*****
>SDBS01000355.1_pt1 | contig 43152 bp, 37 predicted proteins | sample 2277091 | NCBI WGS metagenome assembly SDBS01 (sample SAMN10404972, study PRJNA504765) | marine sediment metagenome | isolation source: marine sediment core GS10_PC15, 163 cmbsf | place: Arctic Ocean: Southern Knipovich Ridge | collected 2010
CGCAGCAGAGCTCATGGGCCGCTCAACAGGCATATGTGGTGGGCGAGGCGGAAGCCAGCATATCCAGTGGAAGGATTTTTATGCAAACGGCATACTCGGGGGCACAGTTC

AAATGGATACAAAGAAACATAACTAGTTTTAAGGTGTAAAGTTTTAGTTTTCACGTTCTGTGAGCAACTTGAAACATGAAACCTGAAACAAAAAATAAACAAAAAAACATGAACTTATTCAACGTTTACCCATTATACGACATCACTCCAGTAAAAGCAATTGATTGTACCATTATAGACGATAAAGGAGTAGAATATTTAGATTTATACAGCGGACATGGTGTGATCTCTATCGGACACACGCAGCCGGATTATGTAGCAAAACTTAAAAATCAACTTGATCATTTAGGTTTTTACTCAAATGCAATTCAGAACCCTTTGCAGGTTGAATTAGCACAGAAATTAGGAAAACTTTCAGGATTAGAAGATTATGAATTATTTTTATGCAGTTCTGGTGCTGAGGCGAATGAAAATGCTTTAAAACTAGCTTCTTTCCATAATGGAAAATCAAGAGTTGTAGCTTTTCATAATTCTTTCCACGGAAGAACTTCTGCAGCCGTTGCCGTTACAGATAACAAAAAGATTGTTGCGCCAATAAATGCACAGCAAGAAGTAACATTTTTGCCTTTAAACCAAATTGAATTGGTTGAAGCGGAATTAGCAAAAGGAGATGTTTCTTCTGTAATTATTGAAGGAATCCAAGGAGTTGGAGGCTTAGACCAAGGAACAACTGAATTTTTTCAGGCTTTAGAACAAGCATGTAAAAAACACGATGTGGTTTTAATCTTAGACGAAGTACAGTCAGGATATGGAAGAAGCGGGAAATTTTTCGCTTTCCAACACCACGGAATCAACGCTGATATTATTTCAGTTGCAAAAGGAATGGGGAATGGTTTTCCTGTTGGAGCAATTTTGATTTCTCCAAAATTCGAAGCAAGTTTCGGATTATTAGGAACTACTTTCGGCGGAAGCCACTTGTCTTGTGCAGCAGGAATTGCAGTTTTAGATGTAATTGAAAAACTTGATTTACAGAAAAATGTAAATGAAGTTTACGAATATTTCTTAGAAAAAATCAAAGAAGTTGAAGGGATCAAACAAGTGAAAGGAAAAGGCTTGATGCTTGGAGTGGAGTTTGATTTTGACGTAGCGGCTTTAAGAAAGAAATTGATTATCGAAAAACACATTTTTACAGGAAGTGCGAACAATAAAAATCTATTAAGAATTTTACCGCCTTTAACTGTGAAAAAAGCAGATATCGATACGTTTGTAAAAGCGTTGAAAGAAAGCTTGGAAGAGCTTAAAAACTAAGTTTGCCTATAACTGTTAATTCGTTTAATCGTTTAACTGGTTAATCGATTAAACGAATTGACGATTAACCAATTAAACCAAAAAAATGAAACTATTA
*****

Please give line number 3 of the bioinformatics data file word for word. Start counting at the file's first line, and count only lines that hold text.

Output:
AAATGGATACAAAGAAACATAACTAGTTTTAAGGTGTAAAGTTTTAGTTTTCACGTTCTGTGAGCAACTTGAAACATGAAACCTGAAACAAAAAATAAACAAAAAAACATGAACTTATTCAACGTTTACCCATTATACGACATCACTCCAGTAAAAGCAATTGATTGTACCATTATAGACGATAAAGGAGTAGAATATTTAGATTTATACAGCGGACATGGTGTGATCTCTATCGGACACACGCAGCCGGATTATGTAGCAAAACTTAAAAATCAACTTGATCATTTAGGTTTTTACTCAAATGCAATTCAGAACCCTTTGCAGGTTGAATTAGCACAGAAATTAGGAAAACTTTCAGGATTAGAAGATTATGAATTATTTTTATGCAGTTCTGGTGCTGAGGCGAATGAAAATGCTTTAAAACTAGCTTCTTTCCATAATGGAAAATCAAGAGTTGTAGCTTTTCATAATTCTTTCCACGGAAGAACTTCTGCAGCCGTTGCCGTTACAGATAACAAAAAGATTGTTGCGCCAATAAATGCACAGCAAGAAGTAACATTTTTGCCTTTAAACCAAATTGAATTGGTTGAAGCGGAATTAGCAAAAGGAGATGTTTCTTCTGTAATTATTGAAGGAATCCAAGGAGTTGGAGGCTTAGACCAAGGAACAACTGAATTTTTTCAGGCTTTAGAACAAGCATGTAAAAAACACGATGTGGTTTTAATCTTAGACGAAGTACAGTCAGGATATGGAAGAAGCGGGAAATTTTTCGCTTTCCAACACCACGGAATCAACGCTGATATTATTTCAGTTGCAAAAGGAATGGGGAATGGTTTTCCTGTTGGAGCAATTTTGATTTCTCCAAAATTCGAAGCAAGTTTCGGATTATTAGGAACTACTTTCGGCGGAAGCCACTTGTCTTGTGCAGCAGGAATTGCAGTTTTAGATGTAATTGAAAAACTTGATTTACAGAAAAATGTAAATGAAGTTTACGAATATTTCTTAGAAAAAATCAAAGAAGTTGAAGGGATCAAACAAGTGAAAGGAAAAGGCTTGATGCTTGGAGTGGAGTTTGATTTTGACGTAGCGGCTTTAAGAAAGAAATTGATTATCGAAAAACACATTTTTACAGGAAGTGCGAACAATAAAAATCTATTAAGAATTTTACCGCCTTTAACTGTGAAAAAAGCAGATATCGATACGTTTGTAAAAGCGTTGAAAGAAAGCTTGGAAGAGCTTAAAAACTAAGTTTGCCTATAACTGTTAATTCGTTTAATCGTTTAACTGGTTAATCGATTAAACGAATTGACGATTAACCAATTAAACCAAAAAAATGAAACTATTA